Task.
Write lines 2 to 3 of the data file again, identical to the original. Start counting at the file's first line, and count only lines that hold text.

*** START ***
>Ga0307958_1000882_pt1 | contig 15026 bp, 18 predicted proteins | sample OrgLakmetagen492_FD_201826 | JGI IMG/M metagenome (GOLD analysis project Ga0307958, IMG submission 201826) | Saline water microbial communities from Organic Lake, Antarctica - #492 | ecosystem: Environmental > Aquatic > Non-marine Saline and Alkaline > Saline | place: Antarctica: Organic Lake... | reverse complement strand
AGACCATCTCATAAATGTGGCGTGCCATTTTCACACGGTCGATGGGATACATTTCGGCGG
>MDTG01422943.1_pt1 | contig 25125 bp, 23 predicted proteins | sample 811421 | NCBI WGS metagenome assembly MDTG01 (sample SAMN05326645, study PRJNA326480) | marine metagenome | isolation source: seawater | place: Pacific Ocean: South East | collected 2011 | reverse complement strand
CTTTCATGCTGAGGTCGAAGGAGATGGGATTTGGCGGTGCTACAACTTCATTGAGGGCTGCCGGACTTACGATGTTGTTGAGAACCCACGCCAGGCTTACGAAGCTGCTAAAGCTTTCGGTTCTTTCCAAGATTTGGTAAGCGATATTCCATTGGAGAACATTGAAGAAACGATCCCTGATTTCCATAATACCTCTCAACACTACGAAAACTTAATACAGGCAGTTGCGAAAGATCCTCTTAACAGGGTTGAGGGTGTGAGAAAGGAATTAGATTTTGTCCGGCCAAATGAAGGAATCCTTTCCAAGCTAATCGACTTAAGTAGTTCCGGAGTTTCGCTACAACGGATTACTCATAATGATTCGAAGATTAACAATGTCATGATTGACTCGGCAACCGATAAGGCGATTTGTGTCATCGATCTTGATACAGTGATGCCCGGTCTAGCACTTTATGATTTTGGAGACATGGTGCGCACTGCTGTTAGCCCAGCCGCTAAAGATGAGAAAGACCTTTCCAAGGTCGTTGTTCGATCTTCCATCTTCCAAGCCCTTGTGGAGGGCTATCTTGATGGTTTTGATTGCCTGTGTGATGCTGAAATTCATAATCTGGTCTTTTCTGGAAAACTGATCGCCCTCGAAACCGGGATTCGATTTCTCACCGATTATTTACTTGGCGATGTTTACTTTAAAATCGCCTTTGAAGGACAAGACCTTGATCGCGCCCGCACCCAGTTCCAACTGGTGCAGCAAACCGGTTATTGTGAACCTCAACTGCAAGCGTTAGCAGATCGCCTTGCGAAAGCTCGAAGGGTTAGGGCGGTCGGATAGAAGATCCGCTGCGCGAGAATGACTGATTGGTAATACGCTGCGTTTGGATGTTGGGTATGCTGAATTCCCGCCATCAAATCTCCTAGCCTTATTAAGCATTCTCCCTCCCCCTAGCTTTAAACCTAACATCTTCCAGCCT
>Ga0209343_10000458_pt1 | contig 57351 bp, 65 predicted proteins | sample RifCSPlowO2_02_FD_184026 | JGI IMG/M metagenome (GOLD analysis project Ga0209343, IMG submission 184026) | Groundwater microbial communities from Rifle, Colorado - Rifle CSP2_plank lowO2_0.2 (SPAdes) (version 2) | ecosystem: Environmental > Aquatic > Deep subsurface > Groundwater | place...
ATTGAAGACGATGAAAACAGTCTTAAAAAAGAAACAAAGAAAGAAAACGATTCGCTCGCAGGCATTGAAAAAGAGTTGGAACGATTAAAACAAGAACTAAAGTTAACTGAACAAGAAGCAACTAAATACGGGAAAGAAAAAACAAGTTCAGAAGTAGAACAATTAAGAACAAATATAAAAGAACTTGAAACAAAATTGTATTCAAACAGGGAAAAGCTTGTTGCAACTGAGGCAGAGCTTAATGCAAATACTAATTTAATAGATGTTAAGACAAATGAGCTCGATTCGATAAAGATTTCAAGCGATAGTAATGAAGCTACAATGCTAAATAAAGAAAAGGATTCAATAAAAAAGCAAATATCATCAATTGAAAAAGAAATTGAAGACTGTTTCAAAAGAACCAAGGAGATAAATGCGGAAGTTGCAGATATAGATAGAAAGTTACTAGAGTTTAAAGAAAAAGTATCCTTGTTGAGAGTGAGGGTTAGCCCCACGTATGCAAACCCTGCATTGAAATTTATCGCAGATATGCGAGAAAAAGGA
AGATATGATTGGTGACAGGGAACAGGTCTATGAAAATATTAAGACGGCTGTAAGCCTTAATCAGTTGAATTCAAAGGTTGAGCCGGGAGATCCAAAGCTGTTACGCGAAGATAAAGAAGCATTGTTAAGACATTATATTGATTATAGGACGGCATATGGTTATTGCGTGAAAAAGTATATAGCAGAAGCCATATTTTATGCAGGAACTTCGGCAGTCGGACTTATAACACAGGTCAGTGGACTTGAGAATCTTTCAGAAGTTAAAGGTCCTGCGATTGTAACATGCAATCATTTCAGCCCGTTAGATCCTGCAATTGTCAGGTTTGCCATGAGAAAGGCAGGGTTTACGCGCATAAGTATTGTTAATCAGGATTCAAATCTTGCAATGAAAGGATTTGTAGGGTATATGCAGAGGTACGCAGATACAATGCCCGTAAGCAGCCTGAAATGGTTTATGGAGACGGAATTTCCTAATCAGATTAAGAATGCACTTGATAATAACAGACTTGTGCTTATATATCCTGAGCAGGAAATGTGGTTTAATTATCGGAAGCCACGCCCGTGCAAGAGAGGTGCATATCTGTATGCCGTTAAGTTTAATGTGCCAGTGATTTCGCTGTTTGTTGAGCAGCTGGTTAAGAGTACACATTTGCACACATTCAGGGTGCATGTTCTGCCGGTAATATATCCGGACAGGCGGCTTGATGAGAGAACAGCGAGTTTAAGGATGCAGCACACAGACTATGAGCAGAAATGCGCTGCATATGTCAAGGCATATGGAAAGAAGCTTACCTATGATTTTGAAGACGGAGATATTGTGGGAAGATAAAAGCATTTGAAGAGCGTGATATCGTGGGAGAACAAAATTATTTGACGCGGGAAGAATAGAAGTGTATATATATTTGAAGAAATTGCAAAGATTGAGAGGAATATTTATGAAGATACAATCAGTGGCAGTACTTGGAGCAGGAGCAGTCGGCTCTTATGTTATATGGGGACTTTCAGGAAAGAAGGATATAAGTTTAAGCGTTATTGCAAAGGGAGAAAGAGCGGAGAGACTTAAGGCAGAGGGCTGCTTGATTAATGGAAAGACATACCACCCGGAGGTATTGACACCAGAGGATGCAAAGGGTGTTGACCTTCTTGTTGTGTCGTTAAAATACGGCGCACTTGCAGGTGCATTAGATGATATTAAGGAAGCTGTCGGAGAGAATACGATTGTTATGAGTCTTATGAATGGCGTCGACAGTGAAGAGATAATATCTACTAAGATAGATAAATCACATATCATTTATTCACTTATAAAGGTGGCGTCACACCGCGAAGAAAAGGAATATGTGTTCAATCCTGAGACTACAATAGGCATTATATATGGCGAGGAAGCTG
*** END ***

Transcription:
AGACCATCTCATAAATGTGGCGTGCCATTTTCACACGGTCGATGGGATACATTTCGGCGG
>MDTG01422943.1_pt1 | contig 25125 bp, 23 predicted proteins | sample 811421 | NCBI WGS metagenome assembly MDTG01 (sample SAMN05326645, study PRJNA326480) | marine metagenome | isolation source: seawater | place: Pacific Ocean: South East | collected 2011 | reverse complement strand